• What is your view on Violence Interrupter programs? There is very good data on the value they can add. Looking at risk factors, there is good predictive info on who the next generation of violent offenders will be. Violence interrupters can work with these individuals to stop the cycle. It is important that they be trusted members of the community and therefore it is essential that they have independence from the police and prosecutors.  
      • What would help you to be more effective? What are the missing tools in the toolbox that policy could support? Most important is adjusting problematic old laws and avoiding new problematic laws. The DC Council is in the midst of massive re-write of the code for the first time since 1901. There are some things that are problematic which this office feels would undermine its work. For instance, the current revision package eliminates carjacking as a standalone crime; instead it would be treated as a robbery. It also eliminates all mandatory minimums. It is the view of the office that these deserve a reasonable conversation, but nuances are important. A car is an extension of the home, a potentially deadline weapon in itself. If armed carjacking is not its own offense, and rather is treated as armed robbery, the penalty would shift from a current mandatory max of 15 years to a penalty of 0 (with probation) – 8 years. This office believes a floor of 5 year minimum should be set for any offense with a firearm or imitation firearm.
        • A note from Conor Shaw: Please remember that there are other perspectives on mandatory minimums. Many legal and D.C. criminal justice organizations advocate for the elimination of mandatory minimums because of their questionable efficacy in reducing crime and because of their disproportionate impact on the Black community.
      • How are you taking on ghost guns? We have way more illegal firearms today than we did a decade ago. Some of this is due to trafficking but a lot of it is due to ghost guns. Ghost guns are responsible for a greater number of crimes than legal weapons. This office would consider it an aggravating factor; when considering the bucket of charges to be brought, the fact that someone possesses a ghost gun would be an argument for more serious charges for that individual.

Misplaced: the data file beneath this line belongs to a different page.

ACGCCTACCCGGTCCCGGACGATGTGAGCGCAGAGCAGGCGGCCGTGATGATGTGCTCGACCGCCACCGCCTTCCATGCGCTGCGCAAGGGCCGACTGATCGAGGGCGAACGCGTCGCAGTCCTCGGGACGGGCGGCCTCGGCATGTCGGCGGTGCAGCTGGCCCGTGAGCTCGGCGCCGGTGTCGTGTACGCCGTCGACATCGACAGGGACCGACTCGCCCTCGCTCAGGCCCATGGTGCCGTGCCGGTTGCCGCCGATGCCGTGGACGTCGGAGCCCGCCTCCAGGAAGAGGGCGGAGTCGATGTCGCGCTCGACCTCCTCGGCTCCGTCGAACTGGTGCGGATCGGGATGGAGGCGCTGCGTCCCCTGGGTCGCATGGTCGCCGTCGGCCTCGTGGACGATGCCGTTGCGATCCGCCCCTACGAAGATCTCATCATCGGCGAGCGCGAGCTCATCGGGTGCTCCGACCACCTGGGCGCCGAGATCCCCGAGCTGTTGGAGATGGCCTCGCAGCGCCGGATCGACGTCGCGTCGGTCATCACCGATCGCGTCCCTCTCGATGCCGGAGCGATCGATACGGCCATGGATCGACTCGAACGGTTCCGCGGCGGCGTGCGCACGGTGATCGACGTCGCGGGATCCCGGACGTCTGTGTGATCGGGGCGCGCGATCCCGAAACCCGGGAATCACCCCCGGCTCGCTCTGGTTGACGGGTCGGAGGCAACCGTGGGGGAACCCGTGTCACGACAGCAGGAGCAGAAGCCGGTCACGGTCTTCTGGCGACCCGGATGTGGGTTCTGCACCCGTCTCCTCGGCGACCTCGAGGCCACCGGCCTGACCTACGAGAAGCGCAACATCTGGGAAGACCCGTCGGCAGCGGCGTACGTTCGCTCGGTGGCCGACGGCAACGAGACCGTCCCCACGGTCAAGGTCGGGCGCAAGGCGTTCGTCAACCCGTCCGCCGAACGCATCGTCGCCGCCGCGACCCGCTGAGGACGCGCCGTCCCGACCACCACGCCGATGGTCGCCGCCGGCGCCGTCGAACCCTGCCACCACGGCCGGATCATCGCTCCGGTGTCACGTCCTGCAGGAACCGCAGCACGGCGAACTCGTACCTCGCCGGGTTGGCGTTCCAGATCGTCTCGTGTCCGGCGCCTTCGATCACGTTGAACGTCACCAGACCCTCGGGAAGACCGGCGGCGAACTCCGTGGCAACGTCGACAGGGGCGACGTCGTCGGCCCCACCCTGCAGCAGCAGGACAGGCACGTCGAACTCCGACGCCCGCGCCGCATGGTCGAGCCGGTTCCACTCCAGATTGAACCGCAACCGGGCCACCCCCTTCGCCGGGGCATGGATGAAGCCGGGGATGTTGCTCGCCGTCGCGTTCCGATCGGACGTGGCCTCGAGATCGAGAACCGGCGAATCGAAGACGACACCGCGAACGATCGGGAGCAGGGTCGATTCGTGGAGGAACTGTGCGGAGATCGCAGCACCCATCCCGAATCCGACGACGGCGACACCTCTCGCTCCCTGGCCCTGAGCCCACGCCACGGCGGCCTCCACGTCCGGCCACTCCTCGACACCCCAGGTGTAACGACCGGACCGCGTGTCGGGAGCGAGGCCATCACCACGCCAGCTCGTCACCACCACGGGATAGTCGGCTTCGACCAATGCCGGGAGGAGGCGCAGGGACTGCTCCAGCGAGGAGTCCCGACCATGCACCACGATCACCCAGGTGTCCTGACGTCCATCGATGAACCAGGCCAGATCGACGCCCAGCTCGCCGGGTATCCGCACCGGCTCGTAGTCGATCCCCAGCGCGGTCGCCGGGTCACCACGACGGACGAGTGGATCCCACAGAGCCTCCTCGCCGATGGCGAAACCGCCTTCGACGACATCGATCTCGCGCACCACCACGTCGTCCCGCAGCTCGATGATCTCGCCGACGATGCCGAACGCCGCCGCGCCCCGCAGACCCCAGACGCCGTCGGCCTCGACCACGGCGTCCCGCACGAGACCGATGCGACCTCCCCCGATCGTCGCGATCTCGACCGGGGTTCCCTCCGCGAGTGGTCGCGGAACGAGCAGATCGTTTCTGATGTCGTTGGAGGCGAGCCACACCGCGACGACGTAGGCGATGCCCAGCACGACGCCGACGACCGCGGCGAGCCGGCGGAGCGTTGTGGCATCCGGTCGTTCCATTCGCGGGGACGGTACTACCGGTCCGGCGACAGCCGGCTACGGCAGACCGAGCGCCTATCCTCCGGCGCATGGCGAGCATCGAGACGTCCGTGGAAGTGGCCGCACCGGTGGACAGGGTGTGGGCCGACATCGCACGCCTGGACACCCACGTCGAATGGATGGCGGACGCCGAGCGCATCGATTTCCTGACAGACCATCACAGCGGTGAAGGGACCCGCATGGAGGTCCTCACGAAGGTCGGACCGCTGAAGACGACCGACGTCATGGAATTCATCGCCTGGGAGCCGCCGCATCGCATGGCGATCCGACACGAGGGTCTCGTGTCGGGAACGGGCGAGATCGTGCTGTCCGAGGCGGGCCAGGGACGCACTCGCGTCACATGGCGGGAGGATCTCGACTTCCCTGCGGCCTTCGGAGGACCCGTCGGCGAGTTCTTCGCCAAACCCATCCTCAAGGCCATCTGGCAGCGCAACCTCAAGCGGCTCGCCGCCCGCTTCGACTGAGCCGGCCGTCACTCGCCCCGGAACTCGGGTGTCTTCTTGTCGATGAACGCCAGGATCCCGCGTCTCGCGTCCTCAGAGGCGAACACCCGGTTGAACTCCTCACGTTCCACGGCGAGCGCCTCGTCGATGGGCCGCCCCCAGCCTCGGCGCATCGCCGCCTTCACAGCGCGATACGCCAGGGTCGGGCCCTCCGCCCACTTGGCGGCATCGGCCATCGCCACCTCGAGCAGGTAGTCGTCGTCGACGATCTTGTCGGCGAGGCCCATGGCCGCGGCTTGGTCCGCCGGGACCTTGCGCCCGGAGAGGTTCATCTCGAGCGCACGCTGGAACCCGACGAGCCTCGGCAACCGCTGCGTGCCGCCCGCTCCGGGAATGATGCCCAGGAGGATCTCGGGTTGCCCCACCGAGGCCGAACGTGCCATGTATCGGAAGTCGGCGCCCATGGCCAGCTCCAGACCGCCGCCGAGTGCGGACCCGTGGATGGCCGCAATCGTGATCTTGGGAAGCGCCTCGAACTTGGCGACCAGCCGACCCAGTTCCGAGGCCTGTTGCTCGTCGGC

• Questions about pending cases or other questions can be shared with Magdalena Acevedo, Community Prosecutor for the 5th District:, 202/834-5146
  • Eckington Day will be on October 1 – Save the Date!

Updates from the offices of elected representatives and community members — 8:00-8:30 pm

  • Silas Grant, Senior Advisor, Office of Ward 5 Councilmember Kenyan McDuffie
    • Following the shooting a few weeks ago at 4th & Rhode Island, will be doing a joint walk with Commissioner Wright tomorrow from 5-6 p.m.
    • The Coucilmember is still reviewing comments from Ward 5 Redistricting Task Force. Also comments and testimony from the two hearings.
  • Nokomis Hunter, Ward 5 Liaison, Mayor Bowser’s Office of Community Relations & Services
    • Based on the Point in Time Count – the annual census on homelessness, the number of people experiencing homelessness has declined by 13.7% over the last year and by 47% since 2016.
  • Other members of the community
    • A Farmers Market will be taking place at Tanner Park on Thursdays from 3-7pm
    • NoMa BID is hosting movies in Tanner Park in coming weeks. The posted schedule includes Mrs. Doubtfire (May 11, 8:20 p.m.), Cool Runnings (May 18, 8:25 p.m.), The Sandlot (May 25, 8:30 p.m.), Space Jam (June 1, 8:40 p.m.), and The Princess Bride (June 8, 8:45 p.m.)
    • Bloomingdale Community Day will take place in Crispus Attucks Park on Saturday, May 21, 2022, 9am-3pm. Eckington neighbors are welcome.

Upcoming Meetings & Events